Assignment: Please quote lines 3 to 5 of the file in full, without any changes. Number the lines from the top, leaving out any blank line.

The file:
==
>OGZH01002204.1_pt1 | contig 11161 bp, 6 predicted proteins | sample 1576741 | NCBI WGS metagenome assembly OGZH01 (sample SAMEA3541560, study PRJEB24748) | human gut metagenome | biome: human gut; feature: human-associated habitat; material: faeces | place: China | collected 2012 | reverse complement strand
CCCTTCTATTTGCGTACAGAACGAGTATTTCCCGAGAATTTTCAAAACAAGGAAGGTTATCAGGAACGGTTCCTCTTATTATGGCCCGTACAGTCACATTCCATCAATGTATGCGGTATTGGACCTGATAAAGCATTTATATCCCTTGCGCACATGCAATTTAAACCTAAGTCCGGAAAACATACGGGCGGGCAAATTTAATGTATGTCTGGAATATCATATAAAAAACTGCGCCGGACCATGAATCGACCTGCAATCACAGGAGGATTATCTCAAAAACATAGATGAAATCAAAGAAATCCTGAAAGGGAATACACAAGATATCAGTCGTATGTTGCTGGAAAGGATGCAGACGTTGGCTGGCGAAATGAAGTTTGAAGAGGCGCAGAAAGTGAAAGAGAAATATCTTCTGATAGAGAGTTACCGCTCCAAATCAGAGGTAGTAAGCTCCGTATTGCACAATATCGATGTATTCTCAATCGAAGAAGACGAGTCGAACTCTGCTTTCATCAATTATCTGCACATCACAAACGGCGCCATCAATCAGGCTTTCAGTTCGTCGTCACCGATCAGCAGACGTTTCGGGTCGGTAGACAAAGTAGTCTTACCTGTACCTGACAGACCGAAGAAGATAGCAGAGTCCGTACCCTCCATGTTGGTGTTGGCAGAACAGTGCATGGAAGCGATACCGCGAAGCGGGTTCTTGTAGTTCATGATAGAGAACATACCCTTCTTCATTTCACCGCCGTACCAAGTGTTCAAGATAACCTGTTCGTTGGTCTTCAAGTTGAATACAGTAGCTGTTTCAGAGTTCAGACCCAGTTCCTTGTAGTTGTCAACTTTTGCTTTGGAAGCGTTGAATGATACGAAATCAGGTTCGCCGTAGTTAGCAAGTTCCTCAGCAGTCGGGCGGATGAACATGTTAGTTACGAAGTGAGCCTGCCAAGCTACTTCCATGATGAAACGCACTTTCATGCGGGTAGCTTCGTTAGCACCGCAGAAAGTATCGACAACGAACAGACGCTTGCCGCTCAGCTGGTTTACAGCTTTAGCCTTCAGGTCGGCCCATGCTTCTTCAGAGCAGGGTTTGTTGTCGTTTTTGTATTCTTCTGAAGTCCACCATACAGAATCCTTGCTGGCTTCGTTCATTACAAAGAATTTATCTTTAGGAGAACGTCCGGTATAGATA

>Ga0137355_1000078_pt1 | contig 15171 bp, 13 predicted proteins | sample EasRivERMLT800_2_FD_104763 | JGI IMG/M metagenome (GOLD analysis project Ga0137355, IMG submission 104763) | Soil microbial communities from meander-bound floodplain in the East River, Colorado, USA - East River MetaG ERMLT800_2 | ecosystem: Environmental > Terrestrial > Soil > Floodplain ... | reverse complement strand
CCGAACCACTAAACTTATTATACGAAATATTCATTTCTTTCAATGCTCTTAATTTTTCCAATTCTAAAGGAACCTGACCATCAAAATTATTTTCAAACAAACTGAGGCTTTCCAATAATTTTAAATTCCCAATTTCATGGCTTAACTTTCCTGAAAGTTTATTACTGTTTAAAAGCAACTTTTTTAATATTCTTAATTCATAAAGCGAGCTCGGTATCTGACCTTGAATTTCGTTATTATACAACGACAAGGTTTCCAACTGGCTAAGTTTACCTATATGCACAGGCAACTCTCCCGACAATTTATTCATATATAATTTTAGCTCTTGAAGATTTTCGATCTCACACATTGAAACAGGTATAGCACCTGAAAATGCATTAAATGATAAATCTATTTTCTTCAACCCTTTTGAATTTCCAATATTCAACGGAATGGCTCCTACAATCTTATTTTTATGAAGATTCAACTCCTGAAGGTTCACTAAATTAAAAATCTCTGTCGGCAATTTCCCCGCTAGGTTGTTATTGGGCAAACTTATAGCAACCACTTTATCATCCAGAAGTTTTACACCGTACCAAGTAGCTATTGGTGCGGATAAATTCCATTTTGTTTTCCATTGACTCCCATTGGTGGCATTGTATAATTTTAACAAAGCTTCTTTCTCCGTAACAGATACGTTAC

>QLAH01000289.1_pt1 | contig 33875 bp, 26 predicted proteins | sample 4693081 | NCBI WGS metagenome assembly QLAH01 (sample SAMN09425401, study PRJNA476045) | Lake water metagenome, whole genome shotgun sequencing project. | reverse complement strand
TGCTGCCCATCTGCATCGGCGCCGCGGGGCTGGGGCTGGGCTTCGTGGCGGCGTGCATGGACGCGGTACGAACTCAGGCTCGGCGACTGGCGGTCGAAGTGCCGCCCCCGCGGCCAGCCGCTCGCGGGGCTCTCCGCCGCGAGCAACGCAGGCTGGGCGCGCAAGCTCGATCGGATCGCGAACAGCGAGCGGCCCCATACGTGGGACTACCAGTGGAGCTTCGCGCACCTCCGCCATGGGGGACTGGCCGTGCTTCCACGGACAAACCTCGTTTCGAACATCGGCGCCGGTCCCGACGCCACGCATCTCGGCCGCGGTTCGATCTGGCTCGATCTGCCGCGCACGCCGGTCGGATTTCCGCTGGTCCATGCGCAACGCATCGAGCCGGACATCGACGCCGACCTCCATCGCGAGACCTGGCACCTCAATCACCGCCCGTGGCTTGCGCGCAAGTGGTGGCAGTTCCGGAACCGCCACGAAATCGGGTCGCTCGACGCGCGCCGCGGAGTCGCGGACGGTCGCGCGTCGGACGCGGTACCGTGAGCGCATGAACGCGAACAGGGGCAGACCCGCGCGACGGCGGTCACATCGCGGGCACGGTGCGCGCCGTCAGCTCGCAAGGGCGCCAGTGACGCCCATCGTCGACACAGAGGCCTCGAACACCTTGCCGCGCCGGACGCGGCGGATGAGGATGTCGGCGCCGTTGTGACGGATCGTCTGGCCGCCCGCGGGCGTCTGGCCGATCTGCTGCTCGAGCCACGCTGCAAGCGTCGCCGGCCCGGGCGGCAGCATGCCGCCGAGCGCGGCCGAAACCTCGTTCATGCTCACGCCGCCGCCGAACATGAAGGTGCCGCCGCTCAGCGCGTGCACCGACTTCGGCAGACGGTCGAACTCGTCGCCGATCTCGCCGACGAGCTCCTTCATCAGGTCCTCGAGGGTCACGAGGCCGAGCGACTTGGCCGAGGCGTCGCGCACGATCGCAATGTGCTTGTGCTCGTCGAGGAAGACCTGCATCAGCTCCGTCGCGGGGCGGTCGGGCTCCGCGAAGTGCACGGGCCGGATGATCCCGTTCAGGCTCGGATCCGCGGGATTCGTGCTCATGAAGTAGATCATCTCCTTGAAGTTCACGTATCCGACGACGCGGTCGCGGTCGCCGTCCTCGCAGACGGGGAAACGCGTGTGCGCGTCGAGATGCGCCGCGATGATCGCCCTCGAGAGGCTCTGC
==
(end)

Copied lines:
>Ga0137355_1000078_pt1 | contig 15171 bp, 13 predicted proteins | sample EasRivERMLT800_2_FD_104763 | JGI IMG/M metagenome (GOLD analysis project Ga0137355, IMG submission 104763) | Soil microbial communities from meander-bound floodplain in the East River, Colorado, USA - East River MetaG ERMLT800_2 | ecosystem: Environmental > Terrestrial > Soil > Floodplain ... | reverse complement strand
CCGAACCACTAAACTTATTATACGAAATATTCATTTCTTTCAATGCTCTTAATTTTTCCAATTCTAAAGGAACCTGACCATCAAAATTATTTTCAAACAAACTGAGGCTTTCCAATAATTTTAAATTCCCAATTTCATGGCTTAACTTTCCTGAAAGTTTATTACTGTTTAAAAGCAACTTTTTTAATATTCTTAATTCATAAAGCGAGCTCGGTATCTGACCTTGAATTTCGTTATTATACAACGACAAGGTTTCCAACTGGCTAAGTTTACCTATATGCACAGGCAACTCTCCCGACAATTTATTCATATATAATTTTAGCTCTTGAAGATTTTCGATCTCACACATTGAAACAGGTATAGCACCTGAAAATGCATTAAATGATAAATCTATTTTCTTCAACCCTTTTGAATTTCCAATATTCAACGGAATGGCTCCTACAATCTTATTTTTATGAAGATTCAACTCCTGAAGGTTCACTAAATTAAAAATCTCTGTCGGCAATTTCCCCGCTAGGTTGTTATTGGGCAAACTTATAGCAACCACTTTATCATCCAGAAGTTTTACACCGTACCAAGTAGCTATTGGTGCGGATAAATTCCATTTTGTTTTCCATTGACTCCCATTGGTGGCATTGTATAATTTTAACAAAGCTTCTTTCTCCGTAACAGATACGTTAC

>QLAH01000289.1_pt1 | contig 33875 bp, 26 predicted proteins | sample 4693081 | NCBI WGS metagenome assembly QLAH01 (sample SAMN09425401, study PRJNA476045) | Lake water metagenome, whole genome shotgun sequencing project. | reverse complement strand